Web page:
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What is a radioactive decay chain?

What is a radioactive decay chain?

radioactive decay chain Stability may be achieved in a single decay, or a nucleus may decay through a series of states before it reaches a truly stable configuration, a bit like a Slinky toy stepping down a set of stairs. Each state or step will have its own unique characteristics of half-life and type of radiation to be emitted as the move is made to the next state. Much scientific effort has been devoted to unraveling these decay chains, not only to achieve a basic understanding of nature, but also to design nuclear weapons and nuclear reactors. The unusually complicated decay of uranium 238, for example–the primary source of natural radioactivity on earth–proceeds as follows:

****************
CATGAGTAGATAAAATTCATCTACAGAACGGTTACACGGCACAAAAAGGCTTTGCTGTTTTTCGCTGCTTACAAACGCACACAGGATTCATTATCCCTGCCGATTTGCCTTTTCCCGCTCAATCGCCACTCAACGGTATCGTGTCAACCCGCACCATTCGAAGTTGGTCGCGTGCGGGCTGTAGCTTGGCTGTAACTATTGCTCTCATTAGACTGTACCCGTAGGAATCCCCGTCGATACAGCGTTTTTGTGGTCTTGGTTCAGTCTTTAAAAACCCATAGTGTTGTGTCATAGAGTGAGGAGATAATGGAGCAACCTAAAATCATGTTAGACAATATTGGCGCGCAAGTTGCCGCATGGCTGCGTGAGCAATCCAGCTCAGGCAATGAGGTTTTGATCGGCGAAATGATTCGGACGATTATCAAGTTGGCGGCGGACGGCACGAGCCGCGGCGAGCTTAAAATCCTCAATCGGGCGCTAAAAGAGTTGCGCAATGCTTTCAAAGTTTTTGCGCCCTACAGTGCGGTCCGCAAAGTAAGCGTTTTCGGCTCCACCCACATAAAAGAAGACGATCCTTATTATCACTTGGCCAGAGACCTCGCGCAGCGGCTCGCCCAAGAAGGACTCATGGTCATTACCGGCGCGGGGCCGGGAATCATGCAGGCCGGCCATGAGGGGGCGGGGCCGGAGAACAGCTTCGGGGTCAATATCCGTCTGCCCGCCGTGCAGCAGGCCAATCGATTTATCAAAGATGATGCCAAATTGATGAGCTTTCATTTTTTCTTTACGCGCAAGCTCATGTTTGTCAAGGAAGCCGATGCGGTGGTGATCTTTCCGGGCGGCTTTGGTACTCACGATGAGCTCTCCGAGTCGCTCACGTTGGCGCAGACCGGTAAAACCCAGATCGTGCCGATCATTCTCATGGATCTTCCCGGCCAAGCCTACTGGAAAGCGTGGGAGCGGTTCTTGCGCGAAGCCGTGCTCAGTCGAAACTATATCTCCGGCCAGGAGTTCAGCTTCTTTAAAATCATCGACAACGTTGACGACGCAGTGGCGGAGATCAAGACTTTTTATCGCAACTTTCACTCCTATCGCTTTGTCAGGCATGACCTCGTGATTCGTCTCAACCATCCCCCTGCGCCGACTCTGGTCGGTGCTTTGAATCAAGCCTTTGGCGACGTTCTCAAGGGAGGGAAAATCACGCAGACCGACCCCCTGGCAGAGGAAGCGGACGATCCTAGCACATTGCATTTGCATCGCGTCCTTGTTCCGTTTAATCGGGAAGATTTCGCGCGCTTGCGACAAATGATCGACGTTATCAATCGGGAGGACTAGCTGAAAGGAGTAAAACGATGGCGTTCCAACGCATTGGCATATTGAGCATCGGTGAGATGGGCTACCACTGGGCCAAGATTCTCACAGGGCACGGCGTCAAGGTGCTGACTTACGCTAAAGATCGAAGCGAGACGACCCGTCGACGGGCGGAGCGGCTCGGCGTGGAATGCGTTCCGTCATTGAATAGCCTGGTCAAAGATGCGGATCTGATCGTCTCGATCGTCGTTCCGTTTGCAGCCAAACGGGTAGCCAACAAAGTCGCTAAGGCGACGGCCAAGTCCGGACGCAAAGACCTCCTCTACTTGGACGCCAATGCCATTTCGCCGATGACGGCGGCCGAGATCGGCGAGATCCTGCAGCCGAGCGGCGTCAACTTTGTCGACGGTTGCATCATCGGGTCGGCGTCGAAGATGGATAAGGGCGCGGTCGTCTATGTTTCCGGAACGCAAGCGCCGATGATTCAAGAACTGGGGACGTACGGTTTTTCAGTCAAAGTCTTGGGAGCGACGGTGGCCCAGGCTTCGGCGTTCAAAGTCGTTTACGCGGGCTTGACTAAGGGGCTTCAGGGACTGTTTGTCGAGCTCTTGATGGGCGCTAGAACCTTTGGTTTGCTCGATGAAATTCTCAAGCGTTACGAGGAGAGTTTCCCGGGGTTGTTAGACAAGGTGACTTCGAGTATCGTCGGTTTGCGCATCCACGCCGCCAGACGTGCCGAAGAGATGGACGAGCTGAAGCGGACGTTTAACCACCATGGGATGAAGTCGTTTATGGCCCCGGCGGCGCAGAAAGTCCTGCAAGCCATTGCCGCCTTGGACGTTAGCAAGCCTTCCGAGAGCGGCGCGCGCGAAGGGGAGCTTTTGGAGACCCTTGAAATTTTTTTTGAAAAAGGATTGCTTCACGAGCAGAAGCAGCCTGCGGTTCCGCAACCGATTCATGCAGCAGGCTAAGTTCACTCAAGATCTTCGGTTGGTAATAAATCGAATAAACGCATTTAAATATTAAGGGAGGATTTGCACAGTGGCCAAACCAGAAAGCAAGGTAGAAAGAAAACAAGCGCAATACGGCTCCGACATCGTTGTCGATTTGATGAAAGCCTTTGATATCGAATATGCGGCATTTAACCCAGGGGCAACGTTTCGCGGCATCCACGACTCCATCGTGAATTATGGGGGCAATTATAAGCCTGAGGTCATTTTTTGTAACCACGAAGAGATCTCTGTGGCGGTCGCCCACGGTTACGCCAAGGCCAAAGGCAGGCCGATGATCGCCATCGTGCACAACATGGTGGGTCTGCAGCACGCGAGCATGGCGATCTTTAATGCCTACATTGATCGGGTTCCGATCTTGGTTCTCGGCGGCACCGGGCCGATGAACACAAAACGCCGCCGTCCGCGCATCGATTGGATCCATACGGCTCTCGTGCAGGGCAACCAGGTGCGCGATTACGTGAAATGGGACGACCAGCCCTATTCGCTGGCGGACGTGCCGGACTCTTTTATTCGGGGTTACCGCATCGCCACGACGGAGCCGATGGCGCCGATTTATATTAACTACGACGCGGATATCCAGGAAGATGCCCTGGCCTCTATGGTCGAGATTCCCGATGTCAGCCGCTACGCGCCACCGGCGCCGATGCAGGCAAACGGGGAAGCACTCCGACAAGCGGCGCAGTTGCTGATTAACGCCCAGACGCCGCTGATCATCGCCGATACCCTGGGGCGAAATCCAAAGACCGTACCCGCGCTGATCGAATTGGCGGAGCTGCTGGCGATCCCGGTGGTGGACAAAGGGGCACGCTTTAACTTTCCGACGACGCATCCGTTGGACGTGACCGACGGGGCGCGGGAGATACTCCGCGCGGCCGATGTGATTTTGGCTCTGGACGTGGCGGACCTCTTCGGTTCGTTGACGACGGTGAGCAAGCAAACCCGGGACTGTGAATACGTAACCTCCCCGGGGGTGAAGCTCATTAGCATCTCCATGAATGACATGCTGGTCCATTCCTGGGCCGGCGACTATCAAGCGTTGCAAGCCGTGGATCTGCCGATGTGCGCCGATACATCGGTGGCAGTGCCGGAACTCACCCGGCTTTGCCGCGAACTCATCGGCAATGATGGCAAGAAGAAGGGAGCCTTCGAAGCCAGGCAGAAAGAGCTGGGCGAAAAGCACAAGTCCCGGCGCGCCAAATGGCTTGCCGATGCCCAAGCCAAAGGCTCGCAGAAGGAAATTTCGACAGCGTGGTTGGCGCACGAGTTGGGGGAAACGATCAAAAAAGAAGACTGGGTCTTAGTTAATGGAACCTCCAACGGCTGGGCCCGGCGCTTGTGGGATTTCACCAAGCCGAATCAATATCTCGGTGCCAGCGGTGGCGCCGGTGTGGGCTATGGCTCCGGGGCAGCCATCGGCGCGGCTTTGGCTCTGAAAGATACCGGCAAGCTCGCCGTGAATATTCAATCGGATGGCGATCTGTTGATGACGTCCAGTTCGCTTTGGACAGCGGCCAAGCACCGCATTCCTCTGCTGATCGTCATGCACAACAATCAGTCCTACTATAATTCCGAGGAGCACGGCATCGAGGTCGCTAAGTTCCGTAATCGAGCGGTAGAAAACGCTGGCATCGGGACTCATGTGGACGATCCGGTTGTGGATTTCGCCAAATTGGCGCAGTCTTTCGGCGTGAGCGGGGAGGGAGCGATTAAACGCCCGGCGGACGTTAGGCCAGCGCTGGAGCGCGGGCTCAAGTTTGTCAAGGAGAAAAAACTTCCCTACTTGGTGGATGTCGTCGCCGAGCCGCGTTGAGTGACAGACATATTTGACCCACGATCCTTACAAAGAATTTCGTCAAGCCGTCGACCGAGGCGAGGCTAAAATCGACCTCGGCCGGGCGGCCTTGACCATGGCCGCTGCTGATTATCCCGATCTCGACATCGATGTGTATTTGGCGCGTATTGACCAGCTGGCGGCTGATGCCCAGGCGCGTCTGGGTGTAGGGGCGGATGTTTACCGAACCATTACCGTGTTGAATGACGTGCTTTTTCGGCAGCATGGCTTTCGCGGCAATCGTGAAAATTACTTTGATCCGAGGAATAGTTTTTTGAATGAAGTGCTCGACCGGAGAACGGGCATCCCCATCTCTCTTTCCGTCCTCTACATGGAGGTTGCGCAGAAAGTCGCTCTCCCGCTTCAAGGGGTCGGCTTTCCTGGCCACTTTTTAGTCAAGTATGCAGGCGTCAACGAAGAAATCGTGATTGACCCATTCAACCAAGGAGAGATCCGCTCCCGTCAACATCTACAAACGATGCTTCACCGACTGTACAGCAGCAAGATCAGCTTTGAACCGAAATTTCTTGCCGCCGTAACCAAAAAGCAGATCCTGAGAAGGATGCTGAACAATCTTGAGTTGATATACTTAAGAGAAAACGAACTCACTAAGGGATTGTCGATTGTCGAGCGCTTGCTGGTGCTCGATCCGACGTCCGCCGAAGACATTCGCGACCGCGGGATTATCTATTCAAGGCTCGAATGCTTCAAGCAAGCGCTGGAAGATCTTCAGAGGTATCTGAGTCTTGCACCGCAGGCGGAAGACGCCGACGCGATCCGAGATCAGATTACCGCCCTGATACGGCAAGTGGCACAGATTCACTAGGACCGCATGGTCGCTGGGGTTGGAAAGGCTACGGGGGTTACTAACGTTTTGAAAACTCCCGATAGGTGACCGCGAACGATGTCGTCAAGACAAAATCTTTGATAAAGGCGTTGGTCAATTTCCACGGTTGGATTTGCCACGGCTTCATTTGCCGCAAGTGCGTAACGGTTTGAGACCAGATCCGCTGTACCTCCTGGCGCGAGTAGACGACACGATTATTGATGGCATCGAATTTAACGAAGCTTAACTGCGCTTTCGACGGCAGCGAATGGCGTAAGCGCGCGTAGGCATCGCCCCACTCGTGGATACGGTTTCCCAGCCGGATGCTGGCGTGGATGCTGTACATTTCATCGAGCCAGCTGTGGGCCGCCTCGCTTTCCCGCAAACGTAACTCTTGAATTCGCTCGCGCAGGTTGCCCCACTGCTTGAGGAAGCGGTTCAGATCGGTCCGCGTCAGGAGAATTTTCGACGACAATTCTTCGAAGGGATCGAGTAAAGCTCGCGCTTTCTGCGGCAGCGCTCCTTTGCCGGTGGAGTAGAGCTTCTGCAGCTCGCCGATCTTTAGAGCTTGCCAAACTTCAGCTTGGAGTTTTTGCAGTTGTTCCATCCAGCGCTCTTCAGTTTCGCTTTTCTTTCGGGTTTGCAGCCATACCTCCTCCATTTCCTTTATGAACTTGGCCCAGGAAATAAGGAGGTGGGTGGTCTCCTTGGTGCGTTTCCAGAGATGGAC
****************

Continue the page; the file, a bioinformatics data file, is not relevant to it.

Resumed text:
U-238 emits an alphaThorium 234 emits a beta

Protactinium 234 emits a beta

Uranium 234 emits an alpha

Thorium 230 emits an alpha

Radium 226 emits an alpha

Radon 222 emits an alpha

Polonium 218 emits an alpha

Lead 214 emits a beta

Bismuth 214 emits a beta

Polonium 214 emits an alpha

Lead 210 emits a beta

Bismuth 210 emits a beta

Polonium 210 emits an alpha

Lead 206, which is stable

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